Easy Come, Easy Go

I received a message today. He’s a nice man, a writer, and much older than me. He writes articles about food and wine, two things I can get on board with, and travels frequently. He was also impressed with my honesty because I confessed how I bought wine based on the name and the label. “What else do you want to tell me?” he asked.

That was a loaded question. Should I have said I just had my heart broken by Denver Guy? That I was disappointed and disillusioned by the potential for love?

I knew when I decided to start dating again that I was bound to become disappointed or even get my heart broken at one point. The distance became too difficult to deal with. It only works when both people put in the effort to make it work and that just wasn’t happening.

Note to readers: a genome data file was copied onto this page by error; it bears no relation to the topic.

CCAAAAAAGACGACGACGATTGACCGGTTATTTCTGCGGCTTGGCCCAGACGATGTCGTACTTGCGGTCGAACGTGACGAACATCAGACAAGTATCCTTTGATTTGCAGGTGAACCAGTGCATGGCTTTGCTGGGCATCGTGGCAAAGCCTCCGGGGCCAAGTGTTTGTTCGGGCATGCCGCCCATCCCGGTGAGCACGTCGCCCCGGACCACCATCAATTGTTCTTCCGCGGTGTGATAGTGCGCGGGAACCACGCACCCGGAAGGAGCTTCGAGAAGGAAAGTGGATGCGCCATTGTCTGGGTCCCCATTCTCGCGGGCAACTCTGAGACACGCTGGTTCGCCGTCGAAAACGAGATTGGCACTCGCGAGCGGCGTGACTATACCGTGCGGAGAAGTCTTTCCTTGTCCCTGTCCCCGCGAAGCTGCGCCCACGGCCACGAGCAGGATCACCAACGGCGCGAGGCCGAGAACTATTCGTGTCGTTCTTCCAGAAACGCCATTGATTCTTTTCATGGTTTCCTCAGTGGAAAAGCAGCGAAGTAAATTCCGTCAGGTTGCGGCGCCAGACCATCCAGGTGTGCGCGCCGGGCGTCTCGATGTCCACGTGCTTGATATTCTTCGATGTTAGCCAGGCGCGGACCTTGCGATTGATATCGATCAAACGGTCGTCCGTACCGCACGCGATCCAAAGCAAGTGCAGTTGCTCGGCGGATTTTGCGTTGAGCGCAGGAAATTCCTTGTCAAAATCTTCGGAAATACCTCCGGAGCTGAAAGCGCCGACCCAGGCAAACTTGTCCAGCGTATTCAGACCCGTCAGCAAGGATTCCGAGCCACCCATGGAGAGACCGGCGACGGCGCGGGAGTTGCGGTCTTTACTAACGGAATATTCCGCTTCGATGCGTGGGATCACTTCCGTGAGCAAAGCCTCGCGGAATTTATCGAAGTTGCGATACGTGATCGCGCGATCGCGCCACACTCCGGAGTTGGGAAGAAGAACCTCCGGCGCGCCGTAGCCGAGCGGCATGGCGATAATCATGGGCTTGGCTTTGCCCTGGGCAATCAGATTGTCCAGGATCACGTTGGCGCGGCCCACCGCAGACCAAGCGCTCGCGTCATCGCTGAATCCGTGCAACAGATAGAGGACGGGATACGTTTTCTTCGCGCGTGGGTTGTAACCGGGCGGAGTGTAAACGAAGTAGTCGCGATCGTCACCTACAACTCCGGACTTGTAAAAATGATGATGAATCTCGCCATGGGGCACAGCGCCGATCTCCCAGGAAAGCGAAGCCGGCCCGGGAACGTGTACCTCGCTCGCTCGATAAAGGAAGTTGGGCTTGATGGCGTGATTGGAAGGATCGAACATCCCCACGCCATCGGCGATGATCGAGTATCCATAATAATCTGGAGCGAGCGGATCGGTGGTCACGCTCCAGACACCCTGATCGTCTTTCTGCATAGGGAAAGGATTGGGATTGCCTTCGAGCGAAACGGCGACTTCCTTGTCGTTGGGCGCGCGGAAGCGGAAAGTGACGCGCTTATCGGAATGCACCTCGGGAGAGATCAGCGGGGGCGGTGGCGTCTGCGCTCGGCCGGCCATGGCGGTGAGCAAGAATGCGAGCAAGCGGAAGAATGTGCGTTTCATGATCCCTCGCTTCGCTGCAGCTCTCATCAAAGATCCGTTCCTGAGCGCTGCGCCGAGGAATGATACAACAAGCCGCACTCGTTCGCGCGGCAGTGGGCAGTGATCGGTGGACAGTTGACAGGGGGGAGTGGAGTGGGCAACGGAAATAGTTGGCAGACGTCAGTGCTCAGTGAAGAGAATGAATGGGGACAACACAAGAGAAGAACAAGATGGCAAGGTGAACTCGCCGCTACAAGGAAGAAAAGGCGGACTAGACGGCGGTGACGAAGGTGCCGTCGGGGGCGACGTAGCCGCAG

So, moving on.

I had lunch with Gonzo on Friday and he kept giving me a hard time about using the “bargain bin” dating sites, as he likes to call them, instead of the more reputable, pay-for sites. “C’mon, it’s like shopping at Thrifty Nickel versus Macy’s,” he said.

I laughed. “Thrifty Nickel,” I repeated. “I like that place.”

But it reminds me of that line from that book, The Perks of Being a Wallflower. We accept the love we think we deserve. Perhaps that’s my problem. Perhaps the thought of having an easy, normal relationship scares me, and that I need some kind of drama to pique my interest. Could I really be in a relationship that follows all the rules? You know the kind I’m talking about. Where the man pays for dinner, rather than going dutch, and doesn’t hint at the idea of sex afterwards. Or when he showers you with attention and gifts, rather than ignores you. I mean really, could I be that girl that receives flowers that I didn’t have to practically pay for myself? That seems like a completely different culture to me.

On the other hand, perhaps that’s exactly the change I need.

 

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